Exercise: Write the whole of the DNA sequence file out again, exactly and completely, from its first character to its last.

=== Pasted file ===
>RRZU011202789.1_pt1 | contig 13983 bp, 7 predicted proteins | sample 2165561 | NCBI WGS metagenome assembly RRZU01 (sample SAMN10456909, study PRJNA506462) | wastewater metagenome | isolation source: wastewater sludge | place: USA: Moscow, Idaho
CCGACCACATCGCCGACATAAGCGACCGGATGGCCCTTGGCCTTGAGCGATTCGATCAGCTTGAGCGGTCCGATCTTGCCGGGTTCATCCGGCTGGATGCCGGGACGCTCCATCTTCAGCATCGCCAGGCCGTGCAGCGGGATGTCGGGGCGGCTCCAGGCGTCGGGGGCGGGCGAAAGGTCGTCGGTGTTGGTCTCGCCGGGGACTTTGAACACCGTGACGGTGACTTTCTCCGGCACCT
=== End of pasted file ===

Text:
>RRZU011202789.1_pt1 | contig 13983 bp, 7 predicted proteins | sample 2165561 | NCBI WGS metagenome assembly RRZU01 (sample SAMN10456909, study PRJNA506462) | wastewater metagenome | isolation source: wastewater sludge | place: USA: Moscow, Idaho
CCGACCACATCGCCGACATAAGCGACCGGATGGCCCTTGGCCTTGAGCGATTCGATCAGCTTGAGCGGTCCGATCTTGCCGGGTTCATCCGGCTGGATGCCGGGACGCTCCATCTTCAGCATCGCCAGGCCGTGCAGCGGGATGTCGGGGCGGCTCCAGGCGTCGGGGGCGGGCGAAAGGTCGTCGGTGTTGGTCTCGCCGGGGACTTTGAACACCGTGACGGTGACTTTCTCCGGCACCT